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Google Glass: A New Pair of Wearable Computing Glasses

Wearable computing has been around the AEC industry for decades, so why the sudden hype about Google Glass?  Because it’s Google and because it looks cooler than past efforts. Google Glass is a wearable computing device that fits on like a pair of traditional glasses and is activated by voice command. Google Glass uses an automatic connection to the Internet–also known as the cloud–to provide access to enormous amounts of information, data and applications that are superimposed on the left or right lens you are looking through.

As part of their “Moonshot” program of research and development projects, Google has created a first generation attempt at superimposing data and multimedia onto Glass while allowing the user to send video, snapshots and data back to their own storage area in the cloud (Google Drive or their own server) or to another person, who may or may not be wearing Glass.

They hype surrounding Glass in the market is that it actually works–some AEC firms are already experimenting with it–and it creates the mystique that users in this early stage are in an elite class, similar to the early users of an iPad. Strip away the hype, and there just might be something to this latest Tech of the Day. The price tag is high at $1,500 per pair, but it is expected to go lower later this year.

Google Glass is a first generation technology, so some aspects like graphics are clunky, but functional. What Glass brings to the AEC market is another layer of technology that aims to improve tasks such as quality assurance, inspections and insurance claims, and solving issues in the field by providing instant augmented reality back to the office to help users make more informed decisions. What is possible, with some minimal software coding, is to take what Google provides out of the box and customize workflows so communication and coordination of multimedia to and from Glass can take place in a more disciplined manner than the mass market offering.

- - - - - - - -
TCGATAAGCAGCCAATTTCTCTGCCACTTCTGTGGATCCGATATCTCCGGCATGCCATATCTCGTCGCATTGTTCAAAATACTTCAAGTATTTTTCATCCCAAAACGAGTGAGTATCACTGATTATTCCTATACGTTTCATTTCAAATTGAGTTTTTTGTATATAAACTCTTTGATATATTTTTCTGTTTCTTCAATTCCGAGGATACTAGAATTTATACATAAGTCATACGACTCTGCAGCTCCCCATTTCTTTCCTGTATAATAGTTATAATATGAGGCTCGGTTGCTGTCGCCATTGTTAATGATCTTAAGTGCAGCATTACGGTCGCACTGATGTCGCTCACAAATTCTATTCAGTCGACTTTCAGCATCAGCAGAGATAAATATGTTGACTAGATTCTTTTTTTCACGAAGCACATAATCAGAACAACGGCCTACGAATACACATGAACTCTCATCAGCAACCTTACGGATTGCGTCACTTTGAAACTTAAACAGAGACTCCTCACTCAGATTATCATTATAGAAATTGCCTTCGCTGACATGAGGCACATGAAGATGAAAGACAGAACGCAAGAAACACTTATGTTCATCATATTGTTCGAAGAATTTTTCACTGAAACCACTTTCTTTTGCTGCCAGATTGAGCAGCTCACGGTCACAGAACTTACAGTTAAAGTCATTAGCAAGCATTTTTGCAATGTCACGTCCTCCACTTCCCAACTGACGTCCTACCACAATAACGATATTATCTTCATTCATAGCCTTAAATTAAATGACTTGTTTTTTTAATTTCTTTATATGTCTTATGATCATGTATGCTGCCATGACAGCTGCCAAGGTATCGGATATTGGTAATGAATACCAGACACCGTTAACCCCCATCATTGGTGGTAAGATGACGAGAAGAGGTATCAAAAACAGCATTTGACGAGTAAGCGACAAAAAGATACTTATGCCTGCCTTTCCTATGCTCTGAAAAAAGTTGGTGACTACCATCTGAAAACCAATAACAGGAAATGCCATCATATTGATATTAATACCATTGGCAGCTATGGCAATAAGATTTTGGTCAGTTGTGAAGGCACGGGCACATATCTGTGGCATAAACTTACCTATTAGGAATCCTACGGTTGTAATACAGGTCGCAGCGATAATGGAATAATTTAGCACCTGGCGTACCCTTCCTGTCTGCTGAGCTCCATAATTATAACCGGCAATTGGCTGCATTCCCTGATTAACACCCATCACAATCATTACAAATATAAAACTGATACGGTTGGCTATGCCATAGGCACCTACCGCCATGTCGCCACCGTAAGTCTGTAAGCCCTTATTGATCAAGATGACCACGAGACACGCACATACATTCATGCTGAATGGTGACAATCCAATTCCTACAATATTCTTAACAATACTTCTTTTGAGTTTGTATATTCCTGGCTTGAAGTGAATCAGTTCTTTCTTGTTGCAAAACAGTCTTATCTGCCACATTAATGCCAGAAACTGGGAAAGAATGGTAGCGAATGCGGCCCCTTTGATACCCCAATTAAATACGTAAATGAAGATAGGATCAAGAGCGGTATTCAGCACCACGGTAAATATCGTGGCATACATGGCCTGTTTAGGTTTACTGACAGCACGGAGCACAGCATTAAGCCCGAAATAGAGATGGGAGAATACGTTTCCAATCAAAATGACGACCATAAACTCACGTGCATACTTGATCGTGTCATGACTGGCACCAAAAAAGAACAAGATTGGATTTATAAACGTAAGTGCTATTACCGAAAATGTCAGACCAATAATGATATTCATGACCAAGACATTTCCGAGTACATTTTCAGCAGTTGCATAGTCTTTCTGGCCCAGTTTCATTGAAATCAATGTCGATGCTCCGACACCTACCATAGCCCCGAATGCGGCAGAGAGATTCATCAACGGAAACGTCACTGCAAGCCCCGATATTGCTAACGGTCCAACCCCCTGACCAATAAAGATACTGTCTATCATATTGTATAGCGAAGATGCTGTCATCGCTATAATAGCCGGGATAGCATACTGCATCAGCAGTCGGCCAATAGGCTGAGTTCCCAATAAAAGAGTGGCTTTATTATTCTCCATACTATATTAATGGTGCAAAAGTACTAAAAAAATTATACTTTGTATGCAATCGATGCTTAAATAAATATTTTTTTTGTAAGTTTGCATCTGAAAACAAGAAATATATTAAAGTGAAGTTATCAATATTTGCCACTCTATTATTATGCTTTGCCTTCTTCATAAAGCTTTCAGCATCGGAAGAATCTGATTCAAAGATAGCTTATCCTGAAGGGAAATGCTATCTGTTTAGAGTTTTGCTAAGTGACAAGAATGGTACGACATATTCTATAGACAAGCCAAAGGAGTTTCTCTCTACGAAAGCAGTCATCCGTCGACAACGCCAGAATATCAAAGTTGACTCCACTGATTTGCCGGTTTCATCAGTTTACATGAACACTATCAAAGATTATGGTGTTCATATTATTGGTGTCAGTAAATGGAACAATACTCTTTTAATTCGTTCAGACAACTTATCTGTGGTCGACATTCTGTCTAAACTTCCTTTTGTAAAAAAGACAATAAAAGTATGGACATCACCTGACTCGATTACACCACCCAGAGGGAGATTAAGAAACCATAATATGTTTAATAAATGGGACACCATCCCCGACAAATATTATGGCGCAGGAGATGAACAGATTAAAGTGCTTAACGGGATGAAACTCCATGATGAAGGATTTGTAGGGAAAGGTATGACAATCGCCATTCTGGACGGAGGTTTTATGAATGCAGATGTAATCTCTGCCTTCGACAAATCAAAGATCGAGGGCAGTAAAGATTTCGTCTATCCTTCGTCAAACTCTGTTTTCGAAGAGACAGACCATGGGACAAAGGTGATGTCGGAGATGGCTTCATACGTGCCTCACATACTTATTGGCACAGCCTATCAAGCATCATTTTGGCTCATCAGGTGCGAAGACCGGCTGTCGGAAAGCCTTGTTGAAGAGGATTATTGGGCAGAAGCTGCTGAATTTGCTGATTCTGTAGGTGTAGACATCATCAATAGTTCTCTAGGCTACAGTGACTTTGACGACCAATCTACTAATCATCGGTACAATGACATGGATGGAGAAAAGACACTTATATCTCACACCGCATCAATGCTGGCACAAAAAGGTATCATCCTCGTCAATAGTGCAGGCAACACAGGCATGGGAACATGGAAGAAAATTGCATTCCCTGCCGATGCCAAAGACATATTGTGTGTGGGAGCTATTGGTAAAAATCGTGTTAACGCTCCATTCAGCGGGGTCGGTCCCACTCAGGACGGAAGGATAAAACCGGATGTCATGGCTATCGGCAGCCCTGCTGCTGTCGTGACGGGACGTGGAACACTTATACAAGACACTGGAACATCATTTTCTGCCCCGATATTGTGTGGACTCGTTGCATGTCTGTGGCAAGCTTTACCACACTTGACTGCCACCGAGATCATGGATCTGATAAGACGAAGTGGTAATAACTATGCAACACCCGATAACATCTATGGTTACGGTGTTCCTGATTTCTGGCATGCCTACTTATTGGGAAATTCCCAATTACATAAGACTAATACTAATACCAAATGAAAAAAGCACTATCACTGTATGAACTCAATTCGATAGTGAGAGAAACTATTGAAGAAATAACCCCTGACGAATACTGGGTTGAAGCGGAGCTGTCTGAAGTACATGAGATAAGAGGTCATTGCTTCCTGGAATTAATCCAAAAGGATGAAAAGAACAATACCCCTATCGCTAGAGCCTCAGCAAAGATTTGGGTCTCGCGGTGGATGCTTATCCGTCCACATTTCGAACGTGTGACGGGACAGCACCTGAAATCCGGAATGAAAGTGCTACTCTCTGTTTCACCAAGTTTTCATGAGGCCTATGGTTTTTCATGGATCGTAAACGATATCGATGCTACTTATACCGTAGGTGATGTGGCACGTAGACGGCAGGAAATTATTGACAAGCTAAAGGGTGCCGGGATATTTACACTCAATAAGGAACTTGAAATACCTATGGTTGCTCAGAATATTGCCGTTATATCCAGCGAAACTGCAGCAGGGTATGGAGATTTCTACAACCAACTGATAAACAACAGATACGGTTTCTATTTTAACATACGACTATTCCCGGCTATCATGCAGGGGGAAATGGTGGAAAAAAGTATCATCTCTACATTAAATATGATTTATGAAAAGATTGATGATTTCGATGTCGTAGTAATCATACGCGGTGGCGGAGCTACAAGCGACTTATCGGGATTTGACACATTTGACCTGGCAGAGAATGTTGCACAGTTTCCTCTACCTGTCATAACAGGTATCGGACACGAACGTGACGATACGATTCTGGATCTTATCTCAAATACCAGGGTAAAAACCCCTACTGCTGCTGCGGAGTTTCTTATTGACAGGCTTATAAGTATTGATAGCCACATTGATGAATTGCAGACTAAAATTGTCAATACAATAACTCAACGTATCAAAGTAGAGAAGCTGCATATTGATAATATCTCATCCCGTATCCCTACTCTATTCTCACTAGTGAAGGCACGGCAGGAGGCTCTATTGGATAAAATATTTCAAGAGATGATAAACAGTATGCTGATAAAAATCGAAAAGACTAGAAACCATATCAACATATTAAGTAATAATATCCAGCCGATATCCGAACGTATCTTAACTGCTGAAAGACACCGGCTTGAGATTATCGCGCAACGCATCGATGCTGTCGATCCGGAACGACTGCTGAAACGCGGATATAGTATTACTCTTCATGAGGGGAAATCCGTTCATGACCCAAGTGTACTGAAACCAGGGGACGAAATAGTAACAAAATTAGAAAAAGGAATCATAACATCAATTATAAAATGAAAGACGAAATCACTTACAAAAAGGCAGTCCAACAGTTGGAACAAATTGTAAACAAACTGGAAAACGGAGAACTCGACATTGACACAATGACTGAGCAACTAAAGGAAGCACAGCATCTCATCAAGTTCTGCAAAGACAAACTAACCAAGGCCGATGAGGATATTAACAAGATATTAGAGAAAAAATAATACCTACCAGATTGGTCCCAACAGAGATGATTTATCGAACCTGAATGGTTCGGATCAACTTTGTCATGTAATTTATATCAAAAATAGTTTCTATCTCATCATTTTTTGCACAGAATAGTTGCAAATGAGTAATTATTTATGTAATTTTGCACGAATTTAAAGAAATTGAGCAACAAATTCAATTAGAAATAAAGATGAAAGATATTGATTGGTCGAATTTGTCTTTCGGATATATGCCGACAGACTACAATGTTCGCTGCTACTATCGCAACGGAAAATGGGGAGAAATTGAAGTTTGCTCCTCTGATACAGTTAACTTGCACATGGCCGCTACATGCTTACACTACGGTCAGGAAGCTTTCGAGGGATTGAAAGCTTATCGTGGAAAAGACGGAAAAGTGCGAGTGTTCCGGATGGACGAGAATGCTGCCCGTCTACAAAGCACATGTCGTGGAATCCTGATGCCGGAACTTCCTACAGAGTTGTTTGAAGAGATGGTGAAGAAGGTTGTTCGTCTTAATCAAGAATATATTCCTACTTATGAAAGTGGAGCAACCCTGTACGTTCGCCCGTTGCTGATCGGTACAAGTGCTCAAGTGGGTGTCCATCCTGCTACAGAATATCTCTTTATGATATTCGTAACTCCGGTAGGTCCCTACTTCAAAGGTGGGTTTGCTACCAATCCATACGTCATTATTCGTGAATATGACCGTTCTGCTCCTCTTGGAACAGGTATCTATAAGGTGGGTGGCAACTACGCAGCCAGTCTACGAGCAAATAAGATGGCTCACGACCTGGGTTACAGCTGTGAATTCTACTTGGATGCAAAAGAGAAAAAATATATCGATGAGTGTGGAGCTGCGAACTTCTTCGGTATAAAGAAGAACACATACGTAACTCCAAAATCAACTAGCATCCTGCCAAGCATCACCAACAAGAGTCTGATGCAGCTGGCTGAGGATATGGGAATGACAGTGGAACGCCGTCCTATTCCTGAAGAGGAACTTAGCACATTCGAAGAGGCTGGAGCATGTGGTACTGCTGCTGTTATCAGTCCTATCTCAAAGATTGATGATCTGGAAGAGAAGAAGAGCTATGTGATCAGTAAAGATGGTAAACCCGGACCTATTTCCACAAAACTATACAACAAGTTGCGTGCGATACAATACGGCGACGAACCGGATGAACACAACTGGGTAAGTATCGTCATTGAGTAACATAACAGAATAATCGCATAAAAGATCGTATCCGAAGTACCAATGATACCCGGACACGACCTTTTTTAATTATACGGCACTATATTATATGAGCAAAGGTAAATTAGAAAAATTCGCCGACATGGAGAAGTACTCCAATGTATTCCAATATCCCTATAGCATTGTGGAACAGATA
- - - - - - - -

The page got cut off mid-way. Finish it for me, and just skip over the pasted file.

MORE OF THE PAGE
Glass would beneficial to a project manager or superintendent in the field who would record events during the day, including date-stamped weather conditions, field conditions and worker issues, and be able to save these reports as part of their daily reports and perhaps even as part of a BIM project. The reports could be video and/or audio embedded with voice activation. Of course, this first generation product is highly sensitive and, in the thick of an active job site, it is difficult to use the voice activation commands. This will need to be addressed in future generations of Glass.

The same type of reporting could be very valuable to building inspectors who could use Glass to expedite inspections by having authenticated data augmented in the monitor while in the field. For example, requiring Glass on a jobsite and having a dedicated person to provide the inspector video proof of work completed at a milestone while the inspector is at a command center or at another site could allow the inspector to do more with less.

Surety, bonding and insurance companies would be very interested in a better recorded project. Installing webcams at a jobsite is not a new thing, but having mobility at such a low cost would tell a better story about how work did or did not get done. Architects and engineers would have a better tool in the field to turn around RFIs and assist with field condition issues. In addition, they would have a wonderful way of seeing their BIM in the office with embedded data coming to life, superimposed with proper data viewed in Glass. The hand off from project closeout documents to commissioning to facility management could be a much smoother and more accurate process, with Glass providing solutions such as “seeing” what is behind a closed-up wall or ceiling.

The good news is that AEC firms such as Kling Stubbins Jacobs, DPR and others are beginning to experiment with Google Glass and will be showing their initial results at industry trade shows in the coming months. As with all initial product launches, a lot of work still needs to be done to make Glass a useful product in the AEC market, but seeing the willingness of AEC firms to at least try and use a mass market product with such vigor gives all of us great hope for the future.

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